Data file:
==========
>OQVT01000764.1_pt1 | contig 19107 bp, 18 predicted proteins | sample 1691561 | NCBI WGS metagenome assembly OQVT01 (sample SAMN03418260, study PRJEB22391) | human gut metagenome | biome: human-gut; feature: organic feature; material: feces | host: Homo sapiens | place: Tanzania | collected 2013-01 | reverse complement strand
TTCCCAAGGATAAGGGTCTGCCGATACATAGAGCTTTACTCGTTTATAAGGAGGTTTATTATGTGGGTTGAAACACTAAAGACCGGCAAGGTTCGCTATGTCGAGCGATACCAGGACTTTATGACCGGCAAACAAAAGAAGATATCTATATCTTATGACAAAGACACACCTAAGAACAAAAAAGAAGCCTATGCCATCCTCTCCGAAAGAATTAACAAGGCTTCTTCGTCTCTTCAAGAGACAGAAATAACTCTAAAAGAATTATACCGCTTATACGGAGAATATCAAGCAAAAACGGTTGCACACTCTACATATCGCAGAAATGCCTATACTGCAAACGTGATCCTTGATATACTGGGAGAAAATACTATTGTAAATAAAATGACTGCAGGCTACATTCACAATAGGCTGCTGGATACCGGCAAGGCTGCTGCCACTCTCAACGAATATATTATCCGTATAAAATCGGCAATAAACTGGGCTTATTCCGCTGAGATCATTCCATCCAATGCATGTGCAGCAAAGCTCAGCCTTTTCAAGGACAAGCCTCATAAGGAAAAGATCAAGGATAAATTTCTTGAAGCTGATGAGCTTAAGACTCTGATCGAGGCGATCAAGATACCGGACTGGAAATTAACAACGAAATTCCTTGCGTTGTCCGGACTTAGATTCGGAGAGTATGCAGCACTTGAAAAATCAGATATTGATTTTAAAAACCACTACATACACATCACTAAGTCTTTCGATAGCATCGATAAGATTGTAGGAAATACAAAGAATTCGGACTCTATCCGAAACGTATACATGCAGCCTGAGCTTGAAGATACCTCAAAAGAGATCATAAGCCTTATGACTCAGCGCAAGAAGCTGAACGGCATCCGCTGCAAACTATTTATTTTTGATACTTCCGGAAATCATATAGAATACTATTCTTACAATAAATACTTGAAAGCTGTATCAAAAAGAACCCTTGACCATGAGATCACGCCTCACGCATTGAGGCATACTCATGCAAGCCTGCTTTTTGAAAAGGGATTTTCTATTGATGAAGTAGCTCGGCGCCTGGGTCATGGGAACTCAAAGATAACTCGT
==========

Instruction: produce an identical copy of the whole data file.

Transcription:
>OQVT01000764.1_pt1 | contig 19107 bp, 18 predicted proteins | sample 1691561 | NCBI WGS metagenome assembly OQVT01 (sample SAMN03418260, study PRJEB22391) | human gut metagenome | biome: human-gut; feature: organic feature; material: feces | host: Homo sapiens | place: Tanzania | collected 2013-01 | reverse complement strand
TTCCCAAGGATAAGGGTCTGCCGATACATAGAGCTTTACTCGTTTATAAGGAGGTTTATTATGTGGGTTGAAACACTAAAGACCGGCAAGGTTCGCTATGTCGAGCGATACCAGGACTTTATGACCGGCAAACAAAAGAAGATATCTATATCTTATGACAAAGACACACCTAAGAACAAAAAAGAAGCCTATGCCATCCTCTCCGAAAGAATTAACAAGGCTTCTTCGTCTCTTCAAGAGACAGAAATAACTCTAAAAGAATTATACCGCTTATACGGAGAATATCAAGCAAAAACGGTTGCACACTCTACATATCGCAGAAATGCCTATACTGCAAACGTGATCCTTGATATACTGGGAGAAAATACTATTGTAAATAAAATGACTGCAGGCTACATTCACAATAGGCTGCTGGATACCGGCAAGGCTGCTGCCACTCTCAACGAATATATTATCCGTATAAAATCGGCAATAAACTGGGCTTATTCCGCTGAGATCATTCCATCCAATGCATGTGCAGCAAAGCTCAGCCTTTTCAAGGACAAGCCTCATAAGGAAAAGATCAAGGATAAATTTCTTGAAGCTGATGAGCTTAAGACTCTGATCGAGGCGATCAAGATACCGGACTGGAAATTAACAACGAAATTCCTTGCGTTGTCCGGACTTAGATTCGGAGAGTATGCAGCACTTGAAAAATCAGATATTGATTTTAAAAACCACTACATACACATCACTAAGTCTTTCGATAGCATCGATAAGATTGTAGGAAATACAAAGAATTCGGACTCTATCCGAAACGTATACATGCAGCCTGAGCTTGAAGATACCTCAAAAGAGATCATAAGCCTTATGACTCAGCGCAAGAAGCTGAACGGCATCCGCTGCAAACTATTTATTTTTGATACTTCCGGAAATCATATAGAATACTATTCTTACAATAAATACTTGAAAGCTGTATCAAAAAGAACCCTTGACCATGAGATCACGCCTCACGCATTGAGGCATACTCATGCAAGCCTGCTTTTTGAAAAGGGATTTTCTATTGATGAAGTAGCTCGGCGCCTGGGTCATGGGAACTCAAAGATAACTCGT